US-China competition to field military drone swarms could fuel global arms race

By FRANK BAJAK
April 12, 2024

As their rivalry intensifies, U.S. and Chinese military planners are gearing up for a new kind of warfare in which squadrons of air and sea drones equipped with artificial intelligence work together like a swarm of bees to overwhelm an enemy.

The world’s only AI superpowers are engaged in an arms race for swarming drones that is reminiscent of the Cold War, except drone technology will be far more difficult to contain than nuclear weapons. Because software drives the drones’ swarming abilities, it could be relatively easy and cheap for smaller powers and rogue actors alike to acquire their own fleets of killer robots.

In this photo from the Defense Visual Information Distribution Service, British soldiers launch a drone during Project Convergence exercises at Fort Irwin, Calif., on Nov. 4, 2022. With tensions high over Taiwan, U.S. and Chinese military planners are readying themselves for a new kind of war where battleships, fighter jets and amphibious landings cede prevalence to squadrons of AI-enabled air and sea drones. (DVIDS via AP)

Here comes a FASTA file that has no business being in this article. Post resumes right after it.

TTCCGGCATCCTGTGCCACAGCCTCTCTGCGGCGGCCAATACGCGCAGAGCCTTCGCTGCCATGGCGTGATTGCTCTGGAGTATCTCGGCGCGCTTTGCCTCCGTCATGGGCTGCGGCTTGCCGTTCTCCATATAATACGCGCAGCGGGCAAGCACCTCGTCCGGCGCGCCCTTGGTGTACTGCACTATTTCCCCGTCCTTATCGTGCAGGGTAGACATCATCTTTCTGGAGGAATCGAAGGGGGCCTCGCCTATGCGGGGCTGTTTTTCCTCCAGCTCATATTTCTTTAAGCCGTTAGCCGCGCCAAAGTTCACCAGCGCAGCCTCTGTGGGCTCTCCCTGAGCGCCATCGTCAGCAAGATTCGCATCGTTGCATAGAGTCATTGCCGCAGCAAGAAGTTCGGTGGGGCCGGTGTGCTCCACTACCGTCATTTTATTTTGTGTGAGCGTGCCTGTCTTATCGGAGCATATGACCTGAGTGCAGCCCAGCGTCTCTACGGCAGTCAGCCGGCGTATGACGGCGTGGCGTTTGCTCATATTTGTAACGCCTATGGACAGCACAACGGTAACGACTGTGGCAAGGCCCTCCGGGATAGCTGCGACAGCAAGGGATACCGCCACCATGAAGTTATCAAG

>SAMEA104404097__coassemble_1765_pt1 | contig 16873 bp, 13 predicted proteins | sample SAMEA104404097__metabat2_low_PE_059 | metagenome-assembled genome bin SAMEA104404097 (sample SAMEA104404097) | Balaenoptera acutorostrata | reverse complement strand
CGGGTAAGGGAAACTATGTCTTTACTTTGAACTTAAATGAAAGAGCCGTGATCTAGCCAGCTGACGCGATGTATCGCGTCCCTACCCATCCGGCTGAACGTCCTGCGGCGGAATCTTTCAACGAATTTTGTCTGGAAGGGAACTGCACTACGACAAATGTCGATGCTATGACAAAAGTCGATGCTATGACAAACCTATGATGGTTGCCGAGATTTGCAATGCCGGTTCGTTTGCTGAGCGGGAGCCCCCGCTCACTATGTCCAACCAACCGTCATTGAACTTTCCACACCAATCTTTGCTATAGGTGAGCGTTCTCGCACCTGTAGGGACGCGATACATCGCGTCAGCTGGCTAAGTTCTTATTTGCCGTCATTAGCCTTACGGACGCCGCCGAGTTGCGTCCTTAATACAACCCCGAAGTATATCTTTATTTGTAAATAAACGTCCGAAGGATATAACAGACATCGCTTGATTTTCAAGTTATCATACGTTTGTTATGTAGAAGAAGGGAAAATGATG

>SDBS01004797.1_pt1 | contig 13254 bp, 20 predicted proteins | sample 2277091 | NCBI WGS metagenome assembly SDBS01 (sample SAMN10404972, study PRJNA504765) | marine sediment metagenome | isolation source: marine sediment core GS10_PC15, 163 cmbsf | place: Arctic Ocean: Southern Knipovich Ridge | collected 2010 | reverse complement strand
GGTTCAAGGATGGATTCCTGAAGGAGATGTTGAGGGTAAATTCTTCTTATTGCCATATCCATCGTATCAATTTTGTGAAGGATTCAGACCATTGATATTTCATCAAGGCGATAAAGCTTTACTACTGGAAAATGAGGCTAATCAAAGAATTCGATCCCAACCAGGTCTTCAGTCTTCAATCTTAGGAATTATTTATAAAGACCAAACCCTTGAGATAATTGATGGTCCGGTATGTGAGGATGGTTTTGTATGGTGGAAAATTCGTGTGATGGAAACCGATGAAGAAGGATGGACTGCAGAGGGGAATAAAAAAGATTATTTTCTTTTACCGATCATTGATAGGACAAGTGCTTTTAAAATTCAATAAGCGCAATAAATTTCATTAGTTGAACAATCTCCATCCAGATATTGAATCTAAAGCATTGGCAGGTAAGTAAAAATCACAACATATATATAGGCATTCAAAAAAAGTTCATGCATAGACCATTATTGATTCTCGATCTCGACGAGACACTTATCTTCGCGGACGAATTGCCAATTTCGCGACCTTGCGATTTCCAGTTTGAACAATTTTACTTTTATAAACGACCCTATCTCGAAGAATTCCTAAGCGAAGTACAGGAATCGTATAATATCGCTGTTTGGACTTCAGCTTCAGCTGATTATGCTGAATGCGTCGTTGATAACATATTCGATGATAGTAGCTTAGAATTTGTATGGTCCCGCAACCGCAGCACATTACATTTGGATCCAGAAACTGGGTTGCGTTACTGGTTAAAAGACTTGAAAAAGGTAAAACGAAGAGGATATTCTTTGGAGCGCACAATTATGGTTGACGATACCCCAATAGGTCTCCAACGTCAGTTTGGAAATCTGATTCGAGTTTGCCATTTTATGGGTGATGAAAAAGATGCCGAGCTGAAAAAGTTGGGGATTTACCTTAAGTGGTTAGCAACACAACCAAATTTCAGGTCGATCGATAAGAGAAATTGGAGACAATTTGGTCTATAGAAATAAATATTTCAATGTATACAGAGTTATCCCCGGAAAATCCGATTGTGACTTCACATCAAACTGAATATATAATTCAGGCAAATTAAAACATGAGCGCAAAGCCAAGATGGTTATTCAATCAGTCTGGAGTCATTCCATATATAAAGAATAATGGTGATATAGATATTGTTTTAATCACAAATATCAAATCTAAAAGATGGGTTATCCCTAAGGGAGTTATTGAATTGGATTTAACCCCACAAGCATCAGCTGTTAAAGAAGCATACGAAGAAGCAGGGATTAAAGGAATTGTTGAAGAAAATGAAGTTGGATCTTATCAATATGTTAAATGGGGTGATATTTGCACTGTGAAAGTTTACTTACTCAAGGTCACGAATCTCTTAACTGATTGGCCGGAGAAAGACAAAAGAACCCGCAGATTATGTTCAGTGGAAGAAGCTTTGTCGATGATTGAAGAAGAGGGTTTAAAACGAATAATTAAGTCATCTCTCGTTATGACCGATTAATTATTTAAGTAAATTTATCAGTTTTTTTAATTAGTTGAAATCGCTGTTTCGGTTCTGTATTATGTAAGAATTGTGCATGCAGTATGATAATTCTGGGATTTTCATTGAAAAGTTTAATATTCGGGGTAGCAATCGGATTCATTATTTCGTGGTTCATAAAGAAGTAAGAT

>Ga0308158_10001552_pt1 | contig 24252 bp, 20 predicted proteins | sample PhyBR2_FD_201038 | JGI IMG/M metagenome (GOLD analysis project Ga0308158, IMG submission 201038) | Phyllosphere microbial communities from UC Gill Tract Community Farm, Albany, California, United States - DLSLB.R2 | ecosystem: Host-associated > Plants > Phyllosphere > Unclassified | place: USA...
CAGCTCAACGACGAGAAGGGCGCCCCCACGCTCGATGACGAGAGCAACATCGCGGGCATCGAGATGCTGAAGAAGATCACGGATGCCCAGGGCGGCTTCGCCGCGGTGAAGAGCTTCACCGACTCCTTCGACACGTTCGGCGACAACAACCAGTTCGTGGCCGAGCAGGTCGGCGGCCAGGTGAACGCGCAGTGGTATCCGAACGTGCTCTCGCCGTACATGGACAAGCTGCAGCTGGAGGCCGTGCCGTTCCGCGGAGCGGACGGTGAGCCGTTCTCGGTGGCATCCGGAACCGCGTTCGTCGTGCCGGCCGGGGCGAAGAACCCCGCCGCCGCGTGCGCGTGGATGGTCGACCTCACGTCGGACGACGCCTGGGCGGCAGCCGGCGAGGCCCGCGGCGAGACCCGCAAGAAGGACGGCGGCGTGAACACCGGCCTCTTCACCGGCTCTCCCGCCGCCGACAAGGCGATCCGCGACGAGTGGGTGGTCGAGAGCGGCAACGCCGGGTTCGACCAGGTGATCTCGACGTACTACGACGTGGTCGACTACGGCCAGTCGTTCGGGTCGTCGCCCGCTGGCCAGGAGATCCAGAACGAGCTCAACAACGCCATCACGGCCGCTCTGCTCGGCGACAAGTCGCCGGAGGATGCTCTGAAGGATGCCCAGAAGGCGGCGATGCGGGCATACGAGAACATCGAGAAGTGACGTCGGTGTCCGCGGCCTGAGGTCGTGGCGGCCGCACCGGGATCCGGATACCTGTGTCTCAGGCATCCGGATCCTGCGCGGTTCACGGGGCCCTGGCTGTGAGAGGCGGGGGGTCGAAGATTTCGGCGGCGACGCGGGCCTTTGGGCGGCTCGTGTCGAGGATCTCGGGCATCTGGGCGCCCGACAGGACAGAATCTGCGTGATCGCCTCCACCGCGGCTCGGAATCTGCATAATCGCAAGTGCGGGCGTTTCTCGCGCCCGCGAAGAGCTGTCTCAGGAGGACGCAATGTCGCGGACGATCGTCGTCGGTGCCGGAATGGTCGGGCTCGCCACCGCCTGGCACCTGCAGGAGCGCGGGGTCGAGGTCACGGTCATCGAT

The unchecked spread of swarm technology “could lead to more instability and conflict around the world,” said Margarita Konaev, an analyst with Georgetown University’s Center for Security and Emerging Technology.

As the undisputed leaders in the field, Washington and Beijing are best equipped to set an example by putting limits on military uses of drone swarms. But their intense competition, China’s military aggression in the South China Sea and persistent tensions over Taiwan make the prospect of cooperation look dim.

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